Running of the Goats

(Photo : Photo by Arturo Holmes/Getty Images for Riverside Park Conservancy)

On Wednesday, dozens of goats from an upstate farm were released into Riverside Park on the Upper West Side to graze on weeds in hard-to-reach spots, delighting nature-deprived city dwellers.

Running of the Goats
(Photo : Photo by Arturo Holmes/Getty Images for Riverside Park Conservancy)

Annual Running of the Goats

During the annual Running of the Goats event, which was placed on a COVID-19-fueled pause last year, twenty-four of the four-legged weed whackers ate a double dosage of poison ivy, mugwort, and other unwanted plants.

Animal lovers rejoiced with the return of the beloved billy goats.

"The goats do an excellent job of eating all of the weeds. We enjoy having them here. We're delighted they're back," said Susan Pane, 68, of the Upper West Side, who was among more than 150 people cheering on the herd.

According to the Riverside Park Conservancy, five of the goats - Skittles, Chalupa, Buckles, Mallemar, and Ms. Bo Peep - will be on duty throughout the summer.

All-You-Can-Eat Buffet for Goats

"Putting goats to work in 'Goatham' is like giving them an all-you-can-eat buffet since goats are naturally efficient weed whackers. It's excellent for the goats and good for the environment," said the conservancy's president, Dan Garodnick.

The animals had their job cut out for them after the weeds were left unmanaged last year, mostly on the park's steep north side.

"After this, they won't be [hungry]." They barely made it through the gate. Janet Pierce, a neighbor, described the scene as "very packed."

Related Article: World's Toughest Animals: From Whales to Insects


Running of the Goats
(Photo : Photo by Arturo Holmes/Getty Images for Riverside Park Conservancy)

New Yorkers may vote for the finest goat on the conservancy's website - dubbed "G.O.A.T." - after the animals were just "retired" from their Green Goats Farm in Rhinebeck.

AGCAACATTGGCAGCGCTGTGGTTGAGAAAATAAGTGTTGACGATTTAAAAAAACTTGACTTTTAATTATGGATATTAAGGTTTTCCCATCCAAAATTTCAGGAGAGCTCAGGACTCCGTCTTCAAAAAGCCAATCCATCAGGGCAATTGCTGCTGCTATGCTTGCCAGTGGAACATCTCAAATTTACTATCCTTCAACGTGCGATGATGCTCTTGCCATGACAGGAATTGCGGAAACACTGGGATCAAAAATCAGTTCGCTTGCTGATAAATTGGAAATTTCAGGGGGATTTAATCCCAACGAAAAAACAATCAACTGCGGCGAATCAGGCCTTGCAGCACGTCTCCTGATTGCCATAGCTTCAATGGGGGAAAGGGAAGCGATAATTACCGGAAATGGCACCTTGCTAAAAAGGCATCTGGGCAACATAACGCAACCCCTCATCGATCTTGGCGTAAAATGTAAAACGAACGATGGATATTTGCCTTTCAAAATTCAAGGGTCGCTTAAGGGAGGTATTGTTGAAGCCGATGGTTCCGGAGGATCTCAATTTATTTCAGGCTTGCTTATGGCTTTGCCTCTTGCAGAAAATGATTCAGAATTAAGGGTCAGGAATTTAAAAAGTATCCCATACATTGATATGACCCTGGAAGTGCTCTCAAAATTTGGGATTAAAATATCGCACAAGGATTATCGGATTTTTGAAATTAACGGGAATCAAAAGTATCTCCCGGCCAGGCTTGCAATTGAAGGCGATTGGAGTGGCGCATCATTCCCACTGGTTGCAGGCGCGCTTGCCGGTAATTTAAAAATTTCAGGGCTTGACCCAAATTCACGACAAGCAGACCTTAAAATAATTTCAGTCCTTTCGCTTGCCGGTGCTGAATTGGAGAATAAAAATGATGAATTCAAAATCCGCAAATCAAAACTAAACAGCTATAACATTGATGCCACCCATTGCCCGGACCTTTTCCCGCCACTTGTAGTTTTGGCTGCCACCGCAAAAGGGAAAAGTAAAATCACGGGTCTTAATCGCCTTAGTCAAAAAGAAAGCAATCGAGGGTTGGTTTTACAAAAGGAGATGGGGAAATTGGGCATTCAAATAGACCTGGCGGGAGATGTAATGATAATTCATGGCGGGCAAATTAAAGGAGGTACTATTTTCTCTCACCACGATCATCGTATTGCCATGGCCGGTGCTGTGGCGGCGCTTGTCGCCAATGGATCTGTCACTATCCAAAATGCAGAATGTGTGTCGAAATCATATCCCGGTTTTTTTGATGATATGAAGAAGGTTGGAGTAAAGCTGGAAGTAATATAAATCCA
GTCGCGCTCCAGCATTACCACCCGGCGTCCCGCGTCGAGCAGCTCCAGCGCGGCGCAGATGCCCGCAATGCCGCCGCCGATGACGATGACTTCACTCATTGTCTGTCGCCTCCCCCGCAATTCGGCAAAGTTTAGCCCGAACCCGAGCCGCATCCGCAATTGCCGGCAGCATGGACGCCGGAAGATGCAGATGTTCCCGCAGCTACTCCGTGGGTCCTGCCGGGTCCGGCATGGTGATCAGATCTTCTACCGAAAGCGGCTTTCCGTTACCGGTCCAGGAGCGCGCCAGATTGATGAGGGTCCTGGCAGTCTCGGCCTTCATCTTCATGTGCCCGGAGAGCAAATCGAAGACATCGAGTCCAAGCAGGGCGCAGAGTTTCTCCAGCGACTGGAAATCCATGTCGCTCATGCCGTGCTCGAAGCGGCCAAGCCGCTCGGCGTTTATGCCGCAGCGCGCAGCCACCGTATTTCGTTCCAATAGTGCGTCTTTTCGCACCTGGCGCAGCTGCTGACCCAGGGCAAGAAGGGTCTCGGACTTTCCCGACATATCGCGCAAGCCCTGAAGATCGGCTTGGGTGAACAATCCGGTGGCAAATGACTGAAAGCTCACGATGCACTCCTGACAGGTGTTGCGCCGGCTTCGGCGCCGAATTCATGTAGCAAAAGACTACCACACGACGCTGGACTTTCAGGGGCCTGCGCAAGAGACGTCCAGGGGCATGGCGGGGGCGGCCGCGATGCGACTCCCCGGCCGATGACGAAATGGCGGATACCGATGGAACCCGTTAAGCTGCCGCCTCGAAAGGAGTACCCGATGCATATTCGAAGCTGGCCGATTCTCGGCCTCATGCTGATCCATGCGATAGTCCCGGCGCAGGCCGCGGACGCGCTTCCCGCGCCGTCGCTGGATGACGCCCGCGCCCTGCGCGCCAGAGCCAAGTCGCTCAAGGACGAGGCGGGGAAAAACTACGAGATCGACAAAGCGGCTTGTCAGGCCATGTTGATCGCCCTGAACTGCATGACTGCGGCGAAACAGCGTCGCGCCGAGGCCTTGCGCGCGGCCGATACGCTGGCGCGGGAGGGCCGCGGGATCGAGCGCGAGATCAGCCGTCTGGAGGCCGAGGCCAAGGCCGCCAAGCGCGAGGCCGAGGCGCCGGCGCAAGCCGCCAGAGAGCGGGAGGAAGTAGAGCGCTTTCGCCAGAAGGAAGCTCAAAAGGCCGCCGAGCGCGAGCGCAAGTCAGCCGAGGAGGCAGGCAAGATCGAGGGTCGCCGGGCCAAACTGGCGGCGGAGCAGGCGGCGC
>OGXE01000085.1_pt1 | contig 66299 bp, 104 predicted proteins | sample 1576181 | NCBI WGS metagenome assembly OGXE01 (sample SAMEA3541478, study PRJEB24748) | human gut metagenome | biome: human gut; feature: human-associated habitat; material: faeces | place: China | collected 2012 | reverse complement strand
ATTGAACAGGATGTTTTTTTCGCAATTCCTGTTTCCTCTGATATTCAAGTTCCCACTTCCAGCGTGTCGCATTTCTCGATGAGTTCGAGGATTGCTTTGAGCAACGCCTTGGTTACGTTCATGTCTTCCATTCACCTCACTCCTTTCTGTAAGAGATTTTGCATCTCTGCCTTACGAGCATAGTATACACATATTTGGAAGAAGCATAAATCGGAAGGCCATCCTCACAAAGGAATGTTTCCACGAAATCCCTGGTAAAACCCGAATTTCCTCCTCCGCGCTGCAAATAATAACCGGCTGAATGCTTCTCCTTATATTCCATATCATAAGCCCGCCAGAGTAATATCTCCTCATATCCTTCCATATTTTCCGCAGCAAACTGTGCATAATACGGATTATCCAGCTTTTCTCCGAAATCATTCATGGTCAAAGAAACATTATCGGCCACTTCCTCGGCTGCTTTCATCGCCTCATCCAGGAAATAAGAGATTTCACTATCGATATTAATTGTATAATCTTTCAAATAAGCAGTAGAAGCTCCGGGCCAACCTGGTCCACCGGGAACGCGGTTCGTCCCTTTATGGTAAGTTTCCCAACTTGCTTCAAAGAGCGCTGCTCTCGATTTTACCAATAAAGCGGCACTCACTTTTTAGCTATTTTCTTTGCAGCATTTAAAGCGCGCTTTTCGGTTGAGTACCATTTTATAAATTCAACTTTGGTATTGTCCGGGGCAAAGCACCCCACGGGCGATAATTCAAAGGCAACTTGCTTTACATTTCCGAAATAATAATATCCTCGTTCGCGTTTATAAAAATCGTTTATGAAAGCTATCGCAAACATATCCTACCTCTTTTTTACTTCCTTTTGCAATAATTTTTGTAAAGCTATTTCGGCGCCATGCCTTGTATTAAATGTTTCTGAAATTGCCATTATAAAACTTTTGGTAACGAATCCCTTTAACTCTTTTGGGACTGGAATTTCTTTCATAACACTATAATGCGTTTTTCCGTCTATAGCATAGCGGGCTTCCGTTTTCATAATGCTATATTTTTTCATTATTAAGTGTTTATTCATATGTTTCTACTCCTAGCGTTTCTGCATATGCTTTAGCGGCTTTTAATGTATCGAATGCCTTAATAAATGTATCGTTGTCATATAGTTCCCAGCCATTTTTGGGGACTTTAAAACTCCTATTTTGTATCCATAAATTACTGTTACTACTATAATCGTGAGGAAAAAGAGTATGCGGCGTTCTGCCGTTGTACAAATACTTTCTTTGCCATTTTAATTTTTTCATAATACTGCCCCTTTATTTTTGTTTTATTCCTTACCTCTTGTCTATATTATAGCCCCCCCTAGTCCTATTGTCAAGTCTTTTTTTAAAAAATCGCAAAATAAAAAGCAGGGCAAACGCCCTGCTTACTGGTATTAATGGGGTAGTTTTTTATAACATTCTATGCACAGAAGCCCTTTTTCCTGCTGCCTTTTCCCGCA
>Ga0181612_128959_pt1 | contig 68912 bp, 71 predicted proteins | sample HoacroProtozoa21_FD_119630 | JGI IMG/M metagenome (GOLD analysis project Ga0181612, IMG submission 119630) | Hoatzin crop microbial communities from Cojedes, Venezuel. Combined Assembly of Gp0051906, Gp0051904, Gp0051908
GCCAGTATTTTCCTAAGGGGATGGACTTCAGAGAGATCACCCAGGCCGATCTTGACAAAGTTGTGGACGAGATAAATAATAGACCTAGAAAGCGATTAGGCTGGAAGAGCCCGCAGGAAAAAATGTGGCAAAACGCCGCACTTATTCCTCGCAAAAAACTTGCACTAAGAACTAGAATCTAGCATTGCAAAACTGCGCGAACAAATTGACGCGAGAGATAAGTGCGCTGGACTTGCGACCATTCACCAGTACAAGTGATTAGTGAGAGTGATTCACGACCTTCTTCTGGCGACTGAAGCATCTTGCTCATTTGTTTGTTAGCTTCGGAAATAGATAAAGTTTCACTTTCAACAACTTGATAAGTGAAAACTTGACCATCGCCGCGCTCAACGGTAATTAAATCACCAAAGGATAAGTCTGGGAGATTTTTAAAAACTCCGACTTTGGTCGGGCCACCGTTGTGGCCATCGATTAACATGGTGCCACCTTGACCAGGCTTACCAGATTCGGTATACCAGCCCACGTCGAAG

Skittles is a "seasoned park veteran," while Ms. Bo Peep is a wildcard "rookie," according to the conservancy, which offers a brief description of each animal's behavior and history.

Buckles has been called the greenspace's "cheerleader," but he occasionally has trouble distinguishing porcelain berry from mugwort.

On the other hand, Chalupa keeps his head down and gets the work done, whereas Mallemar, according to the site, is a lover of all park visitors.

Kicked Out

(Photo : Pixabay)

Four of the 24 animals were kicked out of the greenspace in 2019 after consuming so many weeds that there weren't enough to go around.


Mountain goats (Oreamnos americanus) browsing on bushes in ALASKA,
(Photo : fjord in Southeast Alaska near Juneau, Tongass National Forest, Alaska, USA. ()

On mixed farms, cattle can graze weeds directly or eat mowed weeds, chaff, and screens. Goats are browsers that specialize in controlling woody plants like aspen and rose. Thistles are also eaten by goats. Leafy spurge may be efficiently controlled by sheep.

While it is an exaggeration to say that goats have an iron stomach and a fondness for eating tin cans, they like to consume various noxious or invasive plants such as kudzu, poison hemlock, and Himalayan blackberry.

"It's a pleasant coincidence that nearly all of what we consider invasive plants in North America can not only be ingested by goats but also turn out to be goat favorites," says Aaron Steele, owner of Goats On the Go in Ames, Iowa.

Because goats can consume a variety of noxious plants, they remove the need for pesticides that might pollute lakes or streams, as well as machinery that emits emissions. They may also go to locations that are dangerous for humans or machinery.

Also Read: Beware! 7 Cute Animals that Can Actually Kill a Person

For more animal news, don't forget to follow Nature World News!